Whether you’re looking to grow rutabagas because of their cancer-fighting compounds, because you enjoy them mashed like potatoes, or simply because you seem to fail at growing them season after to season and just need to nail it for once, there is some good news: Rutabagas aren’t hard to grow, but you have to follow the rules.
Rutabagas are essentially long-season turnips. They take a full extra month to grow, but they’ll reward you with sweetness and flavor. They store better than your average turnip—up to six month under the right conditions—so they make a great contribution to your late winter meals in addition to your fall market table.
Selecting Rutabaga Varieties
The rutabaga variety called Joan is arguably the most popular heirloom variety on the market, though Seed Savers Exchange also sells a white, albino rutabaga called Macomber that is excellent. Consider Laurentian rutabagas for high yield or Helenor for uniformity. Baker Creek offers a variety called Purple Top—the greens of which are a backcountry favorite in my part of Kentucky—while Southern Exposure Seed Exchange offers three other unique heirlooms worth trying. Plant several varieties to see which work best for your soil and market.
Like most turnips, rutabagas prefer well-drained soil high in organic matter. Be sure to prepare the beds well with an inch or so of compost and a good preemptive cultivation before planting. Because rutabagas will be in the ground for a long time, thus pinned against both cold- and warm-weather weeds, be sure to prepare the beds as best you can beforehand. According to Johnny’s Selected Seeds, rutabagas prefer a soil pH of 6.4 to 6.8 for highest performance and flavor.
For most areas, spring planting of rutabagas is not recommended because they tend to become woody in the summer heat. Some areas of the south can overwinter rutabagas, though growing for a fall harvest is still generally preferred.
Rutabagas should be planted 90 to 110 days before the intended harvest. So if you hope to harvest your rutabagas in the beginning of November, they should be in the ground no later than the beginning of August—July is better in most areas. If direct seeding, sow seeds at about an inch apart and thin to about 6 inches. If transplanting, set plants with 6 inches between each. Rows should be 1½ to 2 feet apart.
Rutabagas are semi-slow to germinate, slow growing and susceptible to weed pressure, so be sure to prepare your beds well beforehand. This may involve irrigating, waiting several days and raking before you seed or or transplant. Once seedlings come up, cultivate after every rain to contain weed pressure. This will ensure healthier, more productive plants, a larger yield and a marked reduction in the amount of time spent digging around to find the roots come harvest.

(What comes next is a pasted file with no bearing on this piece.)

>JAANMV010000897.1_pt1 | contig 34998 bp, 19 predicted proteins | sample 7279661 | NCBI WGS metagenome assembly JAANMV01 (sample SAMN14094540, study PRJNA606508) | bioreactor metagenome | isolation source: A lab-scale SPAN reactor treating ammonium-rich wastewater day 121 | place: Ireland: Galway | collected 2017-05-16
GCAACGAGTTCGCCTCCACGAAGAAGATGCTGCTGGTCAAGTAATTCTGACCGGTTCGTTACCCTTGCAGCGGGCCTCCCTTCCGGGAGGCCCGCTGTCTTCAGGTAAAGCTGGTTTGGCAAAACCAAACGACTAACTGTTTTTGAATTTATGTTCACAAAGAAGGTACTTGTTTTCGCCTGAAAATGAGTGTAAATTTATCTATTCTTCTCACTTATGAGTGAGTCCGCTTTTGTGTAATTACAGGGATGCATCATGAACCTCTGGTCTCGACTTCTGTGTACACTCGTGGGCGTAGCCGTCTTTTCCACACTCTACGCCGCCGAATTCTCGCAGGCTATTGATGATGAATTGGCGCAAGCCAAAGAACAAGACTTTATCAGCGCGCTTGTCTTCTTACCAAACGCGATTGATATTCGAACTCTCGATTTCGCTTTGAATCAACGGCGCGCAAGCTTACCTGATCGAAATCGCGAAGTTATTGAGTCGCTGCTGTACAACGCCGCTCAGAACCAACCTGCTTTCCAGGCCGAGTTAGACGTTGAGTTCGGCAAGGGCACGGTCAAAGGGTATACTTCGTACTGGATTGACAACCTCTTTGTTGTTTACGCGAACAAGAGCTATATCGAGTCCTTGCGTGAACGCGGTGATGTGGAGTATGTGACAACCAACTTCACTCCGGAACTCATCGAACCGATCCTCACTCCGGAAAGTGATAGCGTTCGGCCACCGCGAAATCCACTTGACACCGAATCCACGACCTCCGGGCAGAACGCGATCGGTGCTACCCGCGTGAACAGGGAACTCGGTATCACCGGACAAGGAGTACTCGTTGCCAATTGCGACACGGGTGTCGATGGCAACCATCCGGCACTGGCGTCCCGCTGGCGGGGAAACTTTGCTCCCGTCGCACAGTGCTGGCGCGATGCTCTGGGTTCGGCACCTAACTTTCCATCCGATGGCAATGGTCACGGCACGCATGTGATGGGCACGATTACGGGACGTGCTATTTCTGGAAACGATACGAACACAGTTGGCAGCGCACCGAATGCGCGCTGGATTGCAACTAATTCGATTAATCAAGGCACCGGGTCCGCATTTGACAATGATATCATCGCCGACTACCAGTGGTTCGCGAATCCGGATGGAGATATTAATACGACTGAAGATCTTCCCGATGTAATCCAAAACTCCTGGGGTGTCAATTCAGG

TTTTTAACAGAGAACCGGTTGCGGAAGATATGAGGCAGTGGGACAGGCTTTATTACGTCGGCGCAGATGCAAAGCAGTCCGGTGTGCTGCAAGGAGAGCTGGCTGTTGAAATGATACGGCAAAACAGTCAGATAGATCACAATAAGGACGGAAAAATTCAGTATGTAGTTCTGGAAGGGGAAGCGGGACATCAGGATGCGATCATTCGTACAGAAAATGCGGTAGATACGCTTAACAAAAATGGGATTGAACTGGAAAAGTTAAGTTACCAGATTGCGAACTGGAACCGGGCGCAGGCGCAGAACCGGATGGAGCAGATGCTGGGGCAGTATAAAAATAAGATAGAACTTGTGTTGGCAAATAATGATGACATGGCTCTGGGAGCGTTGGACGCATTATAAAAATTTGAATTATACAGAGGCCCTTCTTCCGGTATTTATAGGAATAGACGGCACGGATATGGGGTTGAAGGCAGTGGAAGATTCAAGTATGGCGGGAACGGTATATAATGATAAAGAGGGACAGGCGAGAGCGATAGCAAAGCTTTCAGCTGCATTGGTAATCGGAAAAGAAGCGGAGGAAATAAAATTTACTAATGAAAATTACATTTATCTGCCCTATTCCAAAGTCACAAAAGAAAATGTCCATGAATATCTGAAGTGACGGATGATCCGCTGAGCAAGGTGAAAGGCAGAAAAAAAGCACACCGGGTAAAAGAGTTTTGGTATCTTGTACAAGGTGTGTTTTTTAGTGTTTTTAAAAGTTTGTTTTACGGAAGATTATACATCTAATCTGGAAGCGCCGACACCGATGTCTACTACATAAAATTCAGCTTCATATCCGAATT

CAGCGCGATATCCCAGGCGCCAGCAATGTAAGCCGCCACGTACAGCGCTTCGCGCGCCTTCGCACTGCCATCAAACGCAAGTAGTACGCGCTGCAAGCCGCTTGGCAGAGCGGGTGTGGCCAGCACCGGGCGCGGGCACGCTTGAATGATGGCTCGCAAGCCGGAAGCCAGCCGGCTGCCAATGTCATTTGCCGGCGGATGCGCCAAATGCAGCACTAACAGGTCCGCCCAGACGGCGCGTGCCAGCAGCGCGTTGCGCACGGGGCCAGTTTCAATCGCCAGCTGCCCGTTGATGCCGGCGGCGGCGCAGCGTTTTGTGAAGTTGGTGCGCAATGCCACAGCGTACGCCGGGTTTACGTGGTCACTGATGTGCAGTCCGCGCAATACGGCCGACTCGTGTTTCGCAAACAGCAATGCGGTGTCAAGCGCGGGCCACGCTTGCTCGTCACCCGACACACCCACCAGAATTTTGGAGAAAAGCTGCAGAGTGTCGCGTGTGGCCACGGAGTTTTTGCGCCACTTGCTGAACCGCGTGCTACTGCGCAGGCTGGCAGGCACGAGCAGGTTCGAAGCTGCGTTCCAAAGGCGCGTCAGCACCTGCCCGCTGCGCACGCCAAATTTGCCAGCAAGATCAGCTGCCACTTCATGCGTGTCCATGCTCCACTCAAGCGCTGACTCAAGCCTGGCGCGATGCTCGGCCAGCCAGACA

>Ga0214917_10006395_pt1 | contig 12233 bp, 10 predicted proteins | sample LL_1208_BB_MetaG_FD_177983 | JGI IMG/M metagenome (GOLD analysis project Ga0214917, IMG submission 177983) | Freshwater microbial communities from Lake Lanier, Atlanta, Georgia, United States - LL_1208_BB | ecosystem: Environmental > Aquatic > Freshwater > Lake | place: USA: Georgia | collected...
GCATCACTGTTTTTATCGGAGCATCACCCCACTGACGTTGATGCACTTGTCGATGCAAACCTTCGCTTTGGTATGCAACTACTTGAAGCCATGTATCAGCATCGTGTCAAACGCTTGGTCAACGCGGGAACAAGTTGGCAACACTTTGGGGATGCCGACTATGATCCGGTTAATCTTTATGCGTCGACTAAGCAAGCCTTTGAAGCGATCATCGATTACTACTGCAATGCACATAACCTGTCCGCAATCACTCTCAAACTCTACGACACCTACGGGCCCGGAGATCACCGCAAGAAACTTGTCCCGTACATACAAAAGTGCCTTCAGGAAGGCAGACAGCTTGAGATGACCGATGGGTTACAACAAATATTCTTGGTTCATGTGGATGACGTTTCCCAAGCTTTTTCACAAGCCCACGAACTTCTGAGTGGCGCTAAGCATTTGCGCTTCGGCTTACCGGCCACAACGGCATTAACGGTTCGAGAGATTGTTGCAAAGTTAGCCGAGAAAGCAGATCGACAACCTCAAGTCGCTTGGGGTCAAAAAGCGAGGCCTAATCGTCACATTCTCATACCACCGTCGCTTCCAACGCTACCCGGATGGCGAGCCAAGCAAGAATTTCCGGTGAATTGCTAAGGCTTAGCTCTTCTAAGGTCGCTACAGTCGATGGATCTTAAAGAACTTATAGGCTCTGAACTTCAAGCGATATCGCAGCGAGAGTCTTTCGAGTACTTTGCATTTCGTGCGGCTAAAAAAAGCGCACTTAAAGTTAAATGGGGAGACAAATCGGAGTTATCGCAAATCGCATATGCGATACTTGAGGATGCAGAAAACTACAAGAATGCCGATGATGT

Because crops of the same family tend to share pests and diseases—not to mention minerals and micronutrients—keep rutabagas away from areas where you’ve grown other brassicas recently. Rutabagas have been known to grow well after or with onions, peas or beans. And according to Louise Riotte in her classic book Carrots Love Tomatoes (Storey Publishing, 1998), hairy vetch seems to make a good companion for the turnip family. Consider a winter/spring cover crop of vetch in any bed you may be planting rutabagas.
Rutabaga Pests And Diseases
The primary pests for rutabagas include flea beetles, cabbage moths, harlequin beetles and cabbage root maggots. Moles, voles, rabbits and deer may also nibble. Row cover is almost always the most effective deterrent for any of those pests, but maintaining healthy soil and following a solid crop rotation plan will help keep the crop ahead of most invasions. Bacillus thuringiensis (Bt) can be applied, though always avoid adding any pesticide—biological or not—for as long as you can to minimize collateral damage: the killing of beneficial insects.
Rutabagas are not overly susceptible to disease problems unless crop rotations are not strictly adhered to or fertility and drainage are inadequate. Rootnot, white spot and club root are common diseases that may occur. If these are seen, remove the infected plants from the garden and preferably from the farm. Planting in an area with good ventilation, while taking care not to overwater, will help keep plants disease-free.
Rutabagas gain their classic sweetness after a couple frosts so try not to harvest until the plants have had a good chill or three. Cut the greens off entirely, and then move to storage.
Store rutabagas at 32 degrees F and high humidity for up to six months. Remember that one bad apple, er turnip, spoils the whole bunch, so regularly cull any rutabagas that rot throughout the winter.